'Anticipatory history' and memories of the future

Goldthorpe, Mark (2014) 'Anticipatory history' and memories of the future. In: The Story of Memory : New Perspectives on the Relationship between Storytelling and Memory in the Twenty-First Century; 04 - 05 Sep 2014, London, U.K.. (Unpublished)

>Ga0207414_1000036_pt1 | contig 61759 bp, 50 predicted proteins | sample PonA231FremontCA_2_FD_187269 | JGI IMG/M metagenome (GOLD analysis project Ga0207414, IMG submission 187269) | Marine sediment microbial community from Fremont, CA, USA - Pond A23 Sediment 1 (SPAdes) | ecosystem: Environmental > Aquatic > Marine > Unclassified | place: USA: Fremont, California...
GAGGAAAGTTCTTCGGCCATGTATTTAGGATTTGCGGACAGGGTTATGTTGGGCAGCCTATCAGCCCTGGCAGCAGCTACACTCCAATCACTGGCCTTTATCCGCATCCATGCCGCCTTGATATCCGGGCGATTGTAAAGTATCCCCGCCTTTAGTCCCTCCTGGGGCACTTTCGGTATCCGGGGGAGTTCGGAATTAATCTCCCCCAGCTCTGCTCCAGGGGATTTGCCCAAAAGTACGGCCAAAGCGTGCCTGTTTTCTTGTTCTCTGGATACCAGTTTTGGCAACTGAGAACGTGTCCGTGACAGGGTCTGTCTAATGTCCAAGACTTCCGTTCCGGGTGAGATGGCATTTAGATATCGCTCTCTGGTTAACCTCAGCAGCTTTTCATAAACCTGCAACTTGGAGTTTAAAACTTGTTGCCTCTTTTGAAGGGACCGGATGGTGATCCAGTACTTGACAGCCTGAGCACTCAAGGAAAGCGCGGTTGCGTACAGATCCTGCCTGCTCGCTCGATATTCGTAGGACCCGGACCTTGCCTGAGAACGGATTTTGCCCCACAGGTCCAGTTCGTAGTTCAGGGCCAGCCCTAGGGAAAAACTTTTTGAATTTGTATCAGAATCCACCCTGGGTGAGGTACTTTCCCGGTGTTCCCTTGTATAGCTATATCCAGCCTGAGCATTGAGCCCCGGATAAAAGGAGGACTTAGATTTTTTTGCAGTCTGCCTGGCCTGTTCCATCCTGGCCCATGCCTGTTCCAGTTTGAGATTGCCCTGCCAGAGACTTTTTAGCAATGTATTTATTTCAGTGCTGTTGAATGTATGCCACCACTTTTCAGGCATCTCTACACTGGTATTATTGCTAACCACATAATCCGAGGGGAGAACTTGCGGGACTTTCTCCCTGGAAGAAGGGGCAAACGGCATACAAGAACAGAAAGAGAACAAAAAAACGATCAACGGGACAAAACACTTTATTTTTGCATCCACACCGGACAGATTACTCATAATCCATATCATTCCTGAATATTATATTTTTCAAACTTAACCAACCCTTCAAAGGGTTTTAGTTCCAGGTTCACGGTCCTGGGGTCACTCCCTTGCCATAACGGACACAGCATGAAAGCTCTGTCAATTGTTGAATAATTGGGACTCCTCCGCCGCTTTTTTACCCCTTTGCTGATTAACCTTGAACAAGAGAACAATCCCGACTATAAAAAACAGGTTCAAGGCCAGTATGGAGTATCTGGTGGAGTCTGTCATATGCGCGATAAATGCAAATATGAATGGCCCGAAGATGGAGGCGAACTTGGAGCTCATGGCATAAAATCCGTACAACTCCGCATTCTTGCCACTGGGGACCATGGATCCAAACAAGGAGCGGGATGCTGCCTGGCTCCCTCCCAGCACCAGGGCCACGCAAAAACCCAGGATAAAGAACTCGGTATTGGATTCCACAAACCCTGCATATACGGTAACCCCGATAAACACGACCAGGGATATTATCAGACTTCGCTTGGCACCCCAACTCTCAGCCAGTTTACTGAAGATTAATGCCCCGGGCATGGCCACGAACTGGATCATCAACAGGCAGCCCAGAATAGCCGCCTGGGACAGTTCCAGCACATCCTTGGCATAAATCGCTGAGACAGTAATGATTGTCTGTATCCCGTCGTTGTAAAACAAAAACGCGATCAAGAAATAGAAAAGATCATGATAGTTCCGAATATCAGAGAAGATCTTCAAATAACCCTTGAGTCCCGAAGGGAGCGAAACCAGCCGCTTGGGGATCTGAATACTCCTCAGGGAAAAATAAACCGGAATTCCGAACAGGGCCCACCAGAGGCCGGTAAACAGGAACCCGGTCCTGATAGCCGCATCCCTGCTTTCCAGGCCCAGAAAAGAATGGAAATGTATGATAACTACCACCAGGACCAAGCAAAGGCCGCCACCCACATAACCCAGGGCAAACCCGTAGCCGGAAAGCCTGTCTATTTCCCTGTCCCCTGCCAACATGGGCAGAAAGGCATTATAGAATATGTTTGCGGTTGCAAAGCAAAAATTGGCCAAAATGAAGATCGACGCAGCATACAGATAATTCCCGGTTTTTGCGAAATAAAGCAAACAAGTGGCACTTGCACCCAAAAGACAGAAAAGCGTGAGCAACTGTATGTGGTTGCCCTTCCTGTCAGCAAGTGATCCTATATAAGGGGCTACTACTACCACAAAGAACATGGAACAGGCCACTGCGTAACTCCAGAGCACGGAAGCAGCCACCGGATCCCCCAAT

“Would you travel if you couldn't remember where you'd been?” Or, rather: would we travel if we could remember where we'd been: everywhere, in perfect detail? The world is always in excess, always in process: larger than our ability to comprehend; unsettling us wherever we settle. We frame reality through filtered senses, reducing it to something we can make sense of. We couldn't cope with remembering everything any more than we could an all-seeing, unblinking vision of our future decay and disappearance: ourselves, the people and places we love. As incomplete as our apprehension must be, to travel means to change ourselves, our world, our memories of the future. Moving, we shape and share the places we pass through, that pass through us. I talk about 'anticipatory history' approaches to travels through 'placetime'. Anticipatory history is: an assemblage of research approaches; a provocation to step back from assumptions about past, present, future; a set of experimental accounts of changing places we remember, reach towards, seek to keep hold of; a book – artefact of our unavoidable impulse to fix the flux; a stimulus for work and conversation. “Where will our travelling end?” Nowhere; that is, somewhere that can only exist because we cannot be there. Cosmology has its Anthropic Principle: the universe is as it is, improbably fine-tuned, simply because, of the infinite permutations of laws and constants that could have played out, this is the only one we can be at: to wonder and wander in. If it were any different, we'd never know. Earth science has its Anthropocene: geological reality already shaped by our blind experiment with fossil carbon, making it travel back from underground to atmosphere, ocean and land. We will never know what those places would have been had a different nature made the world.

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